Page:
Fussy Cutting for a satin stitch appliqué
One of the most common uses of fussy cut fabric is as an appliqué onto another piece of fabric. One way to stitch the fussy cut motif is using a satin stitch. Many machines come with a built in satin stitch, and you can adjust the stitch length to make it as tight or loose as you choose. For help with stitch length, check out our article, Selecting Machine Stitch Length.
- Look at the fabric and identify the motif you would like to cut out.
- Using your scissors, cut roughly around the motif. Leave a decent amount of fabric remaining on the edges.
- Now trim closely around the motif to cut it to size for sewing. If you are using a satin stitch, which is generally a wide and closely formed zig zag stitch, you should leave a small 'stitching allowance' around the edges of the motif.
- Choose the location for the fussy cut motif on the background fabric.
- Adhere the motif to the background fabric.
Note: There are many products available to help you to adhere the fussy cut to the background fabric for stitching. One easy product is a temporary spray adhesive. These are available in most notions shops. To use, simply spray the back of the fussy cut piece and stick in the desired place. These products tend to be a bit noxious, so be sure to use in a well-ventilated area.
- Use a satin stitch to stitch the motif in place.
Fussy Cutting for a raw edge appliqué
Another method of stitching down a fussy cut motif is called Raw Edge Appliqué. In Raw Edge Appliqué, the edge of the fussy cut fabric is not finished, so the the raw edges of the fabric stick out. This creates a wonderful effect, and often makes it look like the appliquéd motifs are part of the fabric itself. This technique takes a bit of practice. You need to be very careful to sew as close to the edge as possible, without sewing off the edge of the motif. Jacqueline Smerek used this technique to great effect in our project: Ruched Asian Meditation Pillow.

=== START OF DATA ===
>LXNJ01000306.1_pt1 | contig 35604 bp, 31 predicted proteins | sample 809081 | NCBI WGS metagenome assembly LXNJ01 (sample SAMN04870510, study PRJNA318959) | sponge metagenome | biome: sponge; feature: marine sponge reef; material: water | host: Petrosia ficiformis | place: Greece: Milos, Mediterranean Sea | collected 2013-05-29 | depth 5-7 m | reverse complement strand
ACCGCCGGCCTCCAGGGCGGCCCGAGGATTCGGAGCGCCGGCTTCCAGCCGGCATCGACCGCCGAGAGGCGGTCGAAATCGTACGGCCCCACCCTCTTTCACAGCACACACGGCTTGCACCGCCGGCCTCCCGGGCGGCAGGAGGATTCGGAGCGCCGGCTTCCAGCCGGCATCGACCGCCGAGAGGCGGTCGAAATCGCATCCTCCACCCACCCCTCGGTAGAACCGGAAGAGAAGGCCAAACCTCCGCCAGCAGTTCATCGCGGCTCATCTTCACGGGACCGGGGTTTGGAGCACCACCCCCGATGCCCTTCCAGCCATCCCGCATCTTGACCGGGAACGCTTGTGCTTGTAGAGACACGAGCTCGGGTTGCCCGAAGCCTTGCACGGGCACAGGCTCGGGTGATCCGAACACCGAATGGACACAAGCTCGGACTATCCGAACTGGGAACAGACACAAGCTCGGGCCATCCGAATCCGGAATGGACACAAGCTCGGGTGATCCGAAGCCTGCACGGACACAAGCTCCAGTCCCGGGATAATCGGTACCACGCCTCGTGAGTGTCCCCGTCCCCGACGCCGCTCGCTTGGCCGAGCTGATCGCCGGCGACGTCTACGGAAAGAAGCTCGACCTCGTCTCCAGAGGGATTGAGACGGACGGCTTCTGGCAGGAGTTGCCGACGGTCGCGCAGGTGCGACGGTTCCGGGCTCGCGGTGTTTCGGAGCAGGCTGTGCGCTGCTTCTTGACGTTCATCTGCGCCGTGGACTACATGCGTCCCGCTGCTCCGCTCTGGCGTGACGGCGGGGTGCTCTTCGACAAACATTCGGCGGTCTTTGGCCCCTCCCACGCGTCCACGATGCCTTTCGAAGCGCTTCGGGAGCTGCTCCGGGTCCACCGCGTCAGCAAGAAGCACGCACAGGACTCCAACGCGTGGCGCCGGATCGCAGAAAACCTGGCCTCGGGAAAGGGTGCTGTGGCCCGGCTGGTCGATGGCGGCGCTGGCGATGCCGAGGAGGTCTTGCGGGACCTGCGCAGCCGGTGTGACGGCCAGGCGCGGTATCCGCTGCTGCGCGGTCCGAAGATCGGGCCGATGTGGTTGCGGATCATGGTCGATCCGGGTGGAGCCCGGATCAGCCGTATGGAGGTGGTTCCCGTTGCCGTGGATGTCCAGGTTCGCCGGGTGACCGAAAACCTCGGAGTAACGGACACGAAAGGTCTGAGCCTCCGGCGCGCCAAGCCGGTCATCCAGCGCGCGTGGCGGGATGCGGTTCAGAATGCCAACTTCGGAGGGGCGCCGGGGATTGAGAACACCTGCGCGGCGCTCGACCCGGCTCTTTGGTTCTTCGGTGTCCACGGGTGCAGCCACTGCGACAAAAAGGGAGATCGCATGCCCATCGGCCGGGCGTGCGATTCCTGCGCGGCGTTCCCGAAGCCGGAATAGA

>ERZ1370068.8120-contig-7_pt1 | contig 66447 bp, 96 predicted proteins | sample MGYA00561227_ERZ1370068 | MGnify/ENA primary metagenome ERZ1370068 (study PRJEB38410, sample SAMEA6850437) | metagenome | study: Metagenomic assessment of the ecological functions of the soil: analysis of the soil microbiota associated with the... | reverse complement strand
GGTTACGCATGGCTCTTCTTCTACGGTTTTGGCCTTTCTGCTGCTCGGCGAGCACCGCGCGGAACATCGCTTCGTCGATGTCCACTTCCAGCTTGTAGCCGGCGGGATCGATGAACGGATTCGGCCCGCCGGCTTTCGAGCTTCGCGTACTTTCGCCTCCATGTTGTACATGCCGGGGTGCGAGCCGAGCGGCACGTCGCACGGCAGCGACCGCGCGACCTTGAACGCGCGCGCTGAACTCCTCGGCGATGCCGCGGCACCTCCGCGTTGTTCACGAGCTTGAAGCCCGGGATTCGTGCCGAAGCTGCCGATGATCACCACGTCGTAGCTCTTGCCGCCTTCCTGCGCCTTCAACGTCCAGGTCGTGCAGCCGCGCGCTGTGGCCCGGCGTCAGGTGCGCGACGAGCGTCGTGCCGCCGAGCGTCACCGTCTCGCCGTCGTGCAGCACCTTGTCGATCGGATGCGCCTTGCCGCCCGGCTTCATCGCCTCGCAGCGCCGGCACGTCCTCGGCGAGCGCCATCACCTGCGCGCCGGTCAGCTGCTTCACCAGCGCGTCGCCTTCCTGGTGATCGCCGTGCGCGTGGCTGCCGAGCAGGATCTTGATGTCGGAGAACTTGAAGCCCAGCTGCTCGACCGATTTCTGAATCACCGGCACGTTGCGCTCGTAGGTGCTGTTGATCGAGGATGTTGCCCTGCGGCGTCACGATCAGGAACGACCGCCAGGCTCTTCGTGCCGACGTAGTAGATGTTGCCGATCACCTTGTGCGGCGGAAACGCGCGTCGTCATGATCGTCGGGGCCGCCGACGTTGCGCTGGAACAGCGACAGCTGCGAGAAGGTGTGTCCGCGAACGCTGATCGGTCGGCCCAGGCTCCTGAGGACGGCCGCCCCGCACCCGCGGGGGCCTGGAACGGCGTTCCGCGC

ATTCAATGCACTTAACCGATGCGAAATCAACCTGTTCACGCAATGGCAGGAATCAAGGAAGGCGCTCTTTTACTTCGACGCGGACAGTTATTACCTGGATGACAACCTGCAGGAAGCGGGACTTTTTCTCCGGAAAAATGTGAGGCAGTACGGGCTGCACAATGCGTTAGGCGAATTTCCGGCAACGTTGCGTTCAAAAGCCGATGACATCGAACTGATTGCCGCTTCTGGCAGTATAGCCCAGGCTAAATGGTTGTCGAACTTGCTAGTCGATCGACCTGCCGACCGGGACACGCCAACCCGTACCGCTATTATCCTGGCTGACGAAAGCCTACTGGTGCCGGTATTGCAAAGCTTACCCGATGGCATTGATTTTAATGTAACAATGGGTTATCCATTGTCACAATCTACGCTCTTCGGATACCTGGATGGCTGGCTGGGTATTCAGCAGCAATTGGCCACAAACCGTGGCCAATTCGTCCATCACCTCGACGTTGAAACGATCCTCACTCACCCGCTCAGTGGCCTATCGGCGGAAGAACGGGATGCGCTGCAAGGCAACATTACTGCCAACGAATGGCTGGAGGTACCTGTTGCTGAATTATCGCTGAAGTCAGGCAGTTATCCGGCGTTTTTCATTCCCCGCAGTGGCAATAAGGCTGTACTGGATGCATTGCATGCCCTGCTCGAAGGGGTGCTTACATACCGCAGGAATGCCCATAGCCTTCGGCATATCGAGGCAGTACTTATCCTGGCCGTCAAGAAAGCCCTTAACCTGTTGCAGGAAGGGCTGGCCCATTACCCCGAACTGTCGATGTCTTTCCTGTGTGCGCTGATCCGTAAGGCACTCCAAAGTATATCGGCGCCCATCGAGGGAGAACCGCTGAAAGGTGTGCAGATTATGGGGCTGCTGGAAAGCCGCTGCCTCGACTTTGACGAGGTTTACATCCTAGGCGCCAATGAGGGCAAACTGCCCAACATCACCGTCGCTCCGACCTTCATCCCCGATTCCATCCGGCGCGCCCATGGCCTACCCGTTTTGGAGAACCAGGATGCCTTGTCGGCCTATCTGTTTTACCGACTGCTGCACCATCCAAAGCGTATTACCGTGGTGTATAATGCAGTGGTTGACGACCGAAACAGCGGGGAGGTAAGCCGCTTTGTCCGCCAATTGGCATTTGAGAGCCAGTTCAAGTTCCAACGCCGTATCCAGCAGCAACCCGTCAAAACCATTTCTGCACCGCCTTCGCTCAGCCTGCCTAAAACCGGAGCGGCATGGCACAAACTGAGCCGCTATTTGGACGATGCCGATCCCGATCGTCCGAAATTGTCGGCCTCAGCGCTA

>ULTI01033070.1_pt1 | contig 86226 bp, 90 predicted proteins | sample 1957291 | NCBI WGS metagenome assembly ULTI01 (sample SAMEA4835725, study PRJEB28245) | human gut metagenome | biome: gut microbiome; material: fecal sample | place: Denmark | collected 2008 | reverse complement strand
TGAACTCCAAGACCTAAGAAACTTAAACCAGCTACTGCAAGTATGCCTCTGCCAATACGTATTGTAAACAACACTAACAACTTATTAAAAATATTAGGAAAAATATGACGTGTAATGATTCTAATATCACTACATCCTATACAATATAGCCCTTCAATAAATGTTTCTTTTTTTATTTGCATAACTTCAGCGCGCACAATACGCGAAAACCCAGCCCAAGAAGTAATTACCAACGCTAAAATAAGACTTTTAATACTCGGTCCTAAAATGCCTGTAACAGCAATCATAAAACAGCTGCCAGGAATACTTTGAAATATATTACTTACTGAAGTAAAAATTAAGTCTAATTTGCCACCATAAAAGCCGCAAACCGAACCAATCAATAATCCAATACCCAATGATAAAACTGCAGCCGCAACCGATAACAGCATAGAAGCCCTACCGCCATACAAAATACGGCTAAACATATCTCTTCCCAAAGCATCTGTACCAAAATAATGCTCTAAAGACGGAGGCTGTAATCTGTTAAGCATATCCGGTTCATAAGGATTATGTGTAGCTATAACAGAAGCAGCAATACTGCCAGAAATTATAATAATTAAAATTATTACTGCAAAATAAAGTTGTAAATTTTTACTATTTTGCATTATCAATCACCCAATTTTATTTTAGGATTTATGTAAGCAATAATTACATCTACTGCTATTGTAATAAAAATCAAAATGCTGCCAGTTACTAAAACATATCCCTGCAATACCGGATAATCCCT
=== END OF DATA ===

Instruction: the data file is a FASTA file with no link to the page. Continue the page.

For this technique, fussy cut your fabric as described above, only this time, in Step 3, don't leave the 'stitching allowance.' Instead, cut as close as possible to the edges of your featured design. To really hide the lines of stitching, you may want to use an invisible thread when stitching the raw edge appliqué. This is transparent thread that is barely visible when stitched. Invisible thread, also known as monofilament thread, can be found in any sewing shop. It may require slight adjustments to your machine's tension. For guidance on determining if you need to alter your machine tension, check out our handy reference, Sewing Machine Tension Control.
Another option to adhere the fussy cut while stitching
It's important to temporarily adhere the motif to the background fabric to keep it in place while you sew it down. Above we talked about temporary spray adhesive. Another great product to use is a paper backed fusible web. This is a substance you can fuse to the wrong side of the fussy cut motif with an iron, then peel away a paper backing so the motif can stick to the background fabric. Be careful when shopping for paper backed fusible web – some can be sewn and some cannot. Depending on your project, be sure you purchase the right one.
Using a template to Fussy Cut
Another way to fussy cut fabric is to use a template. This technique is usually used when you are cutting specifically sized shapes, like quilt blocks or pattern pieces, such as a pillow front or apron bodice. To fussy cut in this way, you'll need something called template plastic. The major advantage of using this as your fussy cut template over traditional paper or tissue, is you can clearly see the motif through the plastic, and therefore, better align the design within your chosen shape.
Template plastic is sold at notions and fabric stores. It's a fairly stable, translucent sheet of plastic that can be cut to size. You can find it in a variety of thicknesses, and most can be cut with regular scissors or a craft knife. Some template plastic contains grid lines, which is helpful if you are creating squares.
- Cut the template plastic to the size required for your project. This could be anything from a square to a heart shape to a free-form piece.
Note: Be sure to build a seam allowance into the size of the template. This will be a 'stitch allowance' if you plan to satin stitch your shape in place or a regular seam allowance if sewing the shape into your project with a traditional seam.
- Place the template plastic on the fabric, framing the desired motif.
- If using a shape, trace around the shape with a fabric marking pen and cut out on the drawn lines. If using a square or other shape with straight edges, line up your ruler with the edge of the template plastic and cut the edge using your rotary cutter.
- Sew the shape using the techniques above, or using traditional sewing methods if incorporating your cut piece into a finished project.